Register for an account

X

Enter your name and email address below.

Your email address is used to log in and will not be shared or sold. Read our privacy policy.

X

Website access code

Enter your access code into the form field below.

If you are a Zinio, Nook, Kindle, Apple, or Google Play subscriber, you can enter your website access code to gain subscriber access. Your website access code is located in the upper right corner of the Table of Contents page of your digital edition.

Technology

Physicists Find New Way to Store Quantum Information in Impure Diamonds

Newsletter

Sign up for our email newsletter for the latest science news

Physicists have worked out a new method of storing information in the quantum states of atoms in diamond crystals. The scientists linked the spin of individual nitrogen atoms in the diamond—impurities at the jewelry counter, but boons in the physics lab—to the spin of nearby electrons. They could form a quantum link between the spin of the nitrogen atom and the spin of a nearby electron, letting the electron store information more stably than if it were spinning on its own. How the Heck:

diamonds-425x318.jpg

What’s the News:

  • When a nitrogen is next to an empty spot in a diamond’s carbon framework, it lets off an extra electron, leaving that electron free to have its quantum played around with.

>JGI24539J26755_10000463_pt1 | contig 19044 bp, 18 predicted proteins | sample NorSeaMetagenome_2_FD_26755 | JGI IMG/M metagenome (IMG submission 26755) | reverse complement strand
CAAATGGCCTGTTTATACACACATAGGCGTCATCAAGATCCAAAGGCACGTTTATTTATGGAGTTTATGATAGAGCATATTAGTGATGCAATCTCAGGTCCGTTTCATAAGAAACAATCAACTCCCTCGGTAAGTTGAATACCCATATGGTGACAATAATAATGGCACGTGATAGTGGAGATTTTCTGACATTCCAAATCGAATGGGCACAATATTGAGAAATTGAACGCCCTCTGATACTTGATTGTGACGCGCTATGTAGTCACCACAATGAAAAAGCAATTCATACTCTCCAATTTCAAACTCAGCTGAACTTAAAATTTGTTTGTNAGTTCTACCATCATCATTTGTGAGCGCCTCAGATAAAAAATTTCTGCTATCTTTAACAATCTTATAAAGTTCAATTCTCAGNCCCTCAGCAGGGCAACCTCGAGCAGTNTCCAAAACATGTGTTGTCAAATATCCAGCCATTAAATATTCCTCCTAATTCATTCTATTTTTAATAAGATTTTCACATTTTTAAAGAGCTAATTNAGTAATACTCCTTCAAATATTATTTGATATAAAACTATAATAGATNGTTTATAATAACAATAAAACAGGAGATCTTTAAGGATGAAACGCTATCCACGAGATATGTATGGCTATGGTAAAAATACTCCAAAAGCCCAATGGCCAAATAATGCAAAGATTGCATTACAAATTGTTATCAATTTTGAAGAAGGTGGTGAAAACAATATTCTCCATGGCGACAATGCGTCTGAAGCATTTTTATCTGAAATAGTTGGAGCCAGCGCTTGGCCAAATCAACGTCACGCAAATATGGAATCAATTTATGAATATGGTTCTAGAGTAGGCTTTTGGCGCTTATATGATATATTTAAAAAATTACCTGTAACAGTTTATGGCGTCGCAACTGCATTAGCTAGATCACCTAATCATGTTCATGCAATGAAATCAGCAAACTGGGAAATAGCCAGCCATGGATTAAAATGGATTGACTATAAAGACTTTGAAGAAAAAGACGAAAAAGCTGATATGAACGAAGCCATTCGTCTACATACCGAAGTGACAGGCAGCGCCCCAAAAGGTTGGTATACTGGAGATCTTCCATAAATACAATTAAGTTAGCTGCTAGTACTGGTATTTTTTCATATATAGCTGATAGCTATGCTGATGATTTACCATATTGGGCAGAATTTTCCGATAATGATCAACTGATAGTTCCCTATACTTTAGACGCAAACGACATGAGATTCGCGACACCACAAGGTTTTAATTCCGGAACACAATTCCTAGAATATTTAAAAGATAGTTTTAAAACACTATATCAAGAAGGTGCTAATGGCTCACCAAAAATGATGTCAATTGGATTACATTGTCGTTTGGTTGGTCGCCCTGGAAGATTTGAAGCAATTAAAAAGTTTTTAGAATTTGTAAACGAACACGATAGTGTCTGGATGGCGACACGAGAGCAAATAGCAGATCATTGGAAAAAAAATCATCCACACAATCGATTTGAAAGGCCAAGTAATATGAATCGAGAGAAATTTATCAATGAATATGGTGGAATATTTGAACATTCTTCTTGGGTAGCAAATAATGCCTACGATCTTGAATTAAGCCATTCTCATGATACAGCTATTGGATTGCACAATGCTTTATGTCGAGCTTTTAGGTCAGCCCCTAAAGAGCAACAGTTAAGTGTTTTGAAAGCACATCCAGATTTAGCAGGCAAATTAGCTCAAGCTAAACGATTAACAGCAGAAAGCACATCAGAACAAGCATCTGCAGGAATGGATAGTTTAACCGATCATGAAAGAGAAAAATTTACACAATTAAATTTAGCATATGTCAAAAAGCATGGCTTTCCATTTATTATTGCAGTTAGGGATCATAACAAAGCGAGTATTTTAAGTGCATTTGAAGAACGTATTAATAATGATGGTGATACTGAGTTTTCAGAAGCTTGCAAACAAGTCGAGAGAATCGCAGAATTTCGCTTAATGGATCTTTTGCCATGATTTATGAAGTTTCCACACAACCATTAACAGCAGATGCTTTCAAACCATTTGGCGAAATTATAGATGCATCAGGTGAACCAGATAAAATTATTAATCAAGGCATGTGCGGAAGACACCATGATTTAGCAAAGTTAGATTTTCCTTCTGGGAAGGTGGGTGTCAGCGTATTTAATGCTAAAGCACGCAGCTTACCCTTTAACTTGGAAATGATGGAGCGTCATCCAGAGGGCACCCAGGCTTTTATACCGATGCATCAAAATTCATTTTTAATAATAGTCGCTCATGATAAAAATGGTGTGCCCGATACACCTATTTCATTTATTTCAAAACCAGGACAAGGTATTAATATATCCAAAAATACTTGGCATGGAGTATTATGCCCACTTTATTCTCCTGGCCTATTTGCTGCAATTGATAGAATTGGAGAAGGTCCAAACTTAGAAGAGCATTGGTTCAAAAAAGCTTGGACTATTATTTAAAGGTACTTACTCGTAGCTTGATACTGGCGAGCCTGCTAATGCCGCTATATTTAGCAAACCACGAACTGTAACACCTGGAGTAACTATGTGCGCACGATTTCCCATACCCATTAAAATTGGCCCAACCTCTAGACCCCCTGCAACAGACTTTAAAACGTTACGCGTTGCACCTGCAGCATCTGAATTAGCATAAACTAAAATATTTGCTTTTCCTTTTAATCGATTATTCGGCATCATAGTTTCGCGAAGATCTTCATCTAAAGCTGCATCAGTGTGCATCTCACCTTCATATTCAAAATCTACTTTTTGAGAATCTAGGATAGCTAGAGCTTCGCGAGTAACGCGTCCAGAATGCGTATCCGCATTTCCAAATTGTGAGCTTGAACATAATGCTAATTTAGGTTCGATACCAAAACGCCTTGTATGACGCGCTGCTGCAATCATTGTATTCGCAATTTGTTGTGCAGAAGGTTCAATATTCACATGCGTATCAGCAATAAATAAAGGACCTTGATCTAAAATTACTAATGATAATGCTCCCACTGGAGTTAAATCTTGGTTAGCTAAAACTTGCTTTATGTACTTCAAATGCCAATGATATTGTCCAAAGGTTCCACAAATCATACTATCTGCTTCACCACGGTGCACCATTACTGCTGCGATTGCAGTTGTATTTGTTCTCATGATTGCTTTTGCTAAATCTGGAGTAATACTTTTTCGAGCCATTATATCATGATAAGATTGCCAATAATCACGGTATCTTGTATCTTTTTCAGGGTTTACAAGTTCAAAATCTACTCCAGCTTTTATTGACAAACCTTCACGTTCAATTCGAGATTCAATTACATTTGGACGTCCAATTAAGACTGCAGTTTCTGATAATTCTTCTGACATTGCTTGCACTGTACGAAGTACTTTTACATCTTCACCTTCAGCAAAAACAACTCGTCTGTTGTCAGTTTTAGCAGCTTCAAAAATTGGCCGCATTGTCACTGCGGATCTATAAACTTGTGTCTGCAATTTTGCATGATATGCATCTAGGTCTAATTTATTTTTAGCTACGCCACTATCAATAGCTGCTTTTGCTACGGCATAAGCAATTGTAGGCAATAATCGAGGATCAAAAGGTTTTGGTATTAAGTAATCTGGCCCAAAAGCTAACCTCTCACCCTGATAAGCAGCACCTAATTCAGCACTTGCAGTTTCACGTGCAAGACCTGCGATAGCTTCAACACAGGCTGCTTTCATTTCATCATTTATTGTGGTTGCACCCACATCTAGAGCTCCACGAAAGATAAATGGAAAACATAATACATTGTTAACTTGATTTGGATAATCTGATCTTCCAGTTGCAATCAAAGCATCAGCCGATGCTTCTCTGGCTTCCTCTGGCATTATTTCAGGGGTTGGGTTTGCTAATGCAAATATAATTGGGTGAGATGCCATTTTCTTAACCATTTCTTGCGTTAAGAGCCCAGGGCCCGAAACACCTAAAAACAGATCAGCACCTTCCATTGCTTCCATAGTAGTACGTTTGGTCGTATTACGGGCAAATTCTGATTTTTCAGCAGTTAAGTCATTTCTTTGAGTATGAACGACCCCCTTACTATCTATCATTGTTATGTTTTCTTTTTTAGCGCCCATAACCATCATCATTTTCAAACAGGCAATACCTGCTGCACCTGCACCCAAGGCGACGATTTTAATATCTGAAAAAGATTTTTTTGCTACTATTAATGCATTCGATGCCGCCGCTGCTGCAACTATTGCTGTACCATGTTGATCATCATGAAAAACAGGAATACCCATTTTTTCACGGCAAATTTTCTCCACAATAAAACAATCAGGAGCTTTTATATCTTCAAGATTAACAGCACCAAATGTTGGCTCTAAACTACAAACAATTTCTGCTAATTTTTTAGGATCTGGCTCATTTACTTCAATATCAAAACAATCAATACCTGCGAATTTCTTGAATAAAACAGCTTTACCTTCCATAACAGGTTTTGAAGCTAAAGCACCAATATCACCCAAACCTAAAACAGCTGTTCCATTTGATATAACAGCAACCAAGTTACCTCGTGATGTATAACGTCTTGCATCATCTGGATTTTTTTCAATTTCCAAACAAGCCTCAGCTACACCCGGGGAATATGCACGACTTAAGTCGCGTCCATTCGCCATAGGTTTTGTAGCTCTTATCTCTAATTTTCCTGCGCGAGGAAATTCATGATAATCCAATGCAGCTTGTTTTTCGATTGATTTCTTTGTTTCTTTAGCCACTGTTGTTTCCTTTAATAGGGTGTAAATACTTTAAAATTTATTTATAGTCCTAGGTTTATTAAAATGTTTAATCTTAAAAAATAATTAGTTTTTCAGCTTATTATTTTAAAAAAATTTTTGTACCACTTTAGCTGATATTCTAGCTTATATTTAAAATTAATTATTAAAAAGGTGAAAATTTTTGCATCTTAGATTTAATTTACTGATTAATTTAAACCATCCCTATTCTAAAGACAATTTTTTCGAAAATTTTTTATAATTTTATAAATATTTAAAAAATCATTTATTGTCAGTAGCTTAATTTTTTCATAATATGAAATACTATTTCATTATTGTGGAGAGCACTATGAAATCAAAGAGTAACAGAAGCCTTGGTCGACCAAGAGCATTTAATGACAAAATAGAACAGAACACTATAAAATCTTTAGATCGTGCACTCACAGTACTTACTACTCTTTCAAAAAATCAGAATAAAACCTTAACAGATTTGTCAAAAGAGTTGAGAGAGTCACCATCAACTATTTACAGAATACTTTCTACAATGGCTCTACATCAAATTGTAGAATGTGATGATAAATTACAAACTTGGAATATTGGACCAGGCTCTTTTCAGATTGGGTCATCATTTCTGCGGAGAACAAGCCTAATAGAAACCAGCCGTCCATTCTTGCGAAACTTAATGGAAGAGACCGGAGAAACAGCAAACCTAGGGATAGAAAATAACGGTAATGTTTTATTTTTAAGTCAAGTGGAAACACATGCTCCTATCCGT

• Using what they call “intense microwave fields” [PDF], the physicists were able to link the spin of a nitrogen atom to a neighboring electron, a pairing sparked by magnetic fields.

What’s the Context:

  • Scientists have been looking at diamonds—with and without nitrogen impurities—as a quantum computing material for several years, in part because it can store quantum memory at room temperature, not the far-below-freezing temps required by some other materials.

  • Some have even proposed the idea of diamond supercomputers, which would store millions of times as much data as today’s machines.

  • One hurdle in quantum computing is getting the information to last long enough to use it. In the recent study, the nuclear spin stayed coherent for more than a millisecond—enough time for a ten petaflop supercomputer to do ten trillion operations.

Not so Fast:

  • Don’t start rooting around in your hard drive for a rock just yet; diamond-based quantum computing is still a long way off.

Reference: “Quantum control and nanoscale placement of single spins in diamond.” David D. Awschalom, invited talk, American Physical Society March Meeting 2011

Image: Flickr / Swamibu

2 Free Articles Left

Want it all? Get unlimited access when you subscribe.

Subscribe

Already a subscriber? Register or Log In

Want unlimited access?

Subscribe today and save 70%

Subscribe

Already a subscriber? Register or Log In